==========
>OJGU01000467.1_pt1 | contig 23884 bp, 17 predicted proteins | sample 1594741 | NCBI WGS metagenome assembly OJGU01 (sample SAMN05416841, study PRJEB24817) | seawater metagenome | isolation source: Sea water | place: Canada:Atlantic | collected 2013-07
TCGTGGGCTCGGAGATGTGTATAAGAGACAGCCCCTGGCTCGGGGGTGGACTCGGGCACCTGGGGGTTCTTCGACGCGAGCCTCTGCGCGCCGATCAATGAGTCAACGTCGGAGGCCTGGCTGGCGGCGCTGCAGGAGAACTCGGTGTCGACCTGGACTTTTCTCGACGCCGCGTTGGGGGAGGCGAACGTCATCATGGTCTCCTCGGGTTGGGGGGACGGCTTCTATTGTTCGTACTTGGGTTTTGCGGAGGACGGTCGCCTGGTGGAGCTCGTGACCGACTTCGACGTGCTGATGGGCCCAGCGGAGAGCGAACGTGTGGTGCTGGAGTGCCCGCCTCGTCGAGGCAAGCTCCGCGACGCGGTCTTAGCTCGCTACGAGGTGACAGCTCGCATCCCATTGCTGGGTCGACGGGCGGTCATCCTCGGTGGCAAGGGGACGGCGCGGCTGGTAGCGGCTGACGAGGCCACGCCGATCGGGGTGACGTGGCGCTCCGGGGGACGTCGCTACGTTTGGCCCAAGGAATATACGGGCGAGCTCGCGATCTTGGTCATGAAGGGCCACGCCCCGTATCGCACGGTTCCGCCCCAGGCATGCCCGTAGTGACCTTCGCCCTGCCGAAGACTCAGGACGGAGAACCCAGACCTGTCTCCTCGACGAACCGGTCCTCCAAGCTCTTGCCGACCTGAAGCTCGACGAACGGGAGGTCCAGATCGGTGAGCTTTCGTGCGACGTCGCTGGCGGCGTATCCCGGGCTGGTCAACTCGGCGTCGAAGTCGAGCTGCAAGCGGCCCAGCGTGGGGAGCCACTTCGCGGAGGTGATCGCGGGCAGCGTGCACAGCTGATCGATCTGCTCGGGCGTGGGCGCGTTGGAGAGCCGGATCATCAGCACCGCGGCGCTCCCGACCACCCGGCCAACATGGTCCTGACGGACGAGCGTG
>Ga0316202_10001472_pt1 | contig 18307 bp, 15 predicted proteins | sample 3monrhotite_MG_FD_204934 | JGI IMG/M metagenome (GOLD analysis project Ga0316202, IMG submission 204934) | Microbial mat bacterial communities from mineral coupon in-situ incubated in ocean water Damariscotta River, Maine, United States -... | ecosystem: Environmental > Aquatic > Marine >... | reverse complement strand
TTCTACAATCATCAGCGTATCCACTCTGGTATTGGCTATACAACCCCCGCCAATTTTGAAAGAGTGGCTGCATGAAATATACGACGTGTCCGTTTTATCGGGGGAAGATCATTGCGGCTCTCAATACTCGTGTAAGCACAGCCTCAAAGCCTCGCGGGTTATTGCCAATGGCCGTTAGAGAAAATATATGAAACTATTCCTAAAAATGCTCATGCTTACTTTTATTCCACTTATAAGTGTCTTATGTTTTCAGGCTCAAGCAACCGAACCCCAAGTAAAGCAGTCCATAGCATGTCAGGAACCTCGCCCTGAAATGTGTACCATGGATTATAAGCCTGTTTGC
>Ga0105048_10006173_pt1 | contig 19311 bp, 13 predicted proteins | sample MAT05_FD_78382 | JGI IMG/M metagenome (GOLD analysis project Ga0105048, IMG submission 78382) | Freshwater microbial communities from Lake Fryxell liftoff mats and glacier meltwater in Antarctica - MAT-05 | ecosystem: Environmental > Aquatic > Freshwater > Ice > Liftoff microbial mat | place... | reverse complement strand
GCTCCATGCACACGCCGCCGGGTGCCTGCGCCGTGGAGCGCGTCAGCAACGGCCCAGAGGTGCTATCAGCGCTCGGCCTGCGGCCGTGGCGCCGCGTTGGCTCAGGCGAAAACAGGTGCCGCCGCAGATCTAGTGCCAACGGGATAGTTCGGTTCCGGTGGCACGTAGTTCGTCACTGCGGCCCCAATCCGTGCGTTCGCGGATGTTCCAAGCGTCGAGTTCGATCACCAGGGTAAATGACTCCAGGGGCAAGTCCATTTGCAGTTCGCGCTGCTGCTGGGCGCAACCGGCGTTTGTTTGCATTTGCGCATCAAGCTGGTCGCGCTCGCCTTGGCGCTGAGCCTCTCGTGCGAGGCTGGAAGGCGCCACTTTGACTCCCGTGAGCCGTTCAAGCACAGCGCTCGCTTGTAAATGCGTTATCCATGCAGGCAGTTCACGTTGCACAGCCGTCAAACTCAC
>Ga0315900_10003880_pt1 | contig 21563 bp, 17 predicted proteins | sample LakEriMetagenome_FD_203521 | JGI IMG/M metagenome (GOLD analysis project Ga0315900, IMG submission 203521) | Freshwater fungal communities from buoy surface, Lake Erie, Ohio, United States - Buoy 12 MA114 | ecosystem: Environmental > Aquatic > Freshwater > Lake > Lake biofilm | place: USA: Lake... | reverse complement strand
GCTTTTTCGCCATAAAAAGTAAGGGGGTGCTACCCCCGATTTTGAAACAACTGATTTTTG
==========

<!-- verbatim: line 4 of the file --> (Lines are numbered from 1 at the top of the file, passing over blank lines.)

TTCTACAATCATCAGCGTATCCACTCTGGTATTGGCTATACAACCCCCGCCAATTTTGAAAGAGTGGCTGCATGAAATATACGACGTGTCCGTTTTATCGGGGGAAGATCATTGCGGCTCTCAATACTCGTGTAAGCACAGCCTCAAAGCCTCGCGGGTTATTGCCAATGGCCGTTAGAGAAAATATATGAAACTATTCCTAAAAATGCTCATGCTTACTTTTATTCCACTTATAAGTGTCTTATGTTTTCAGGCTCAAGCAACCGAACCCCAAGTAAAGCAGTCCATAGCATGTCAGGAACCTCGCCCTGAAATGTGTACCATGGATTATAAGCCTGTTTGC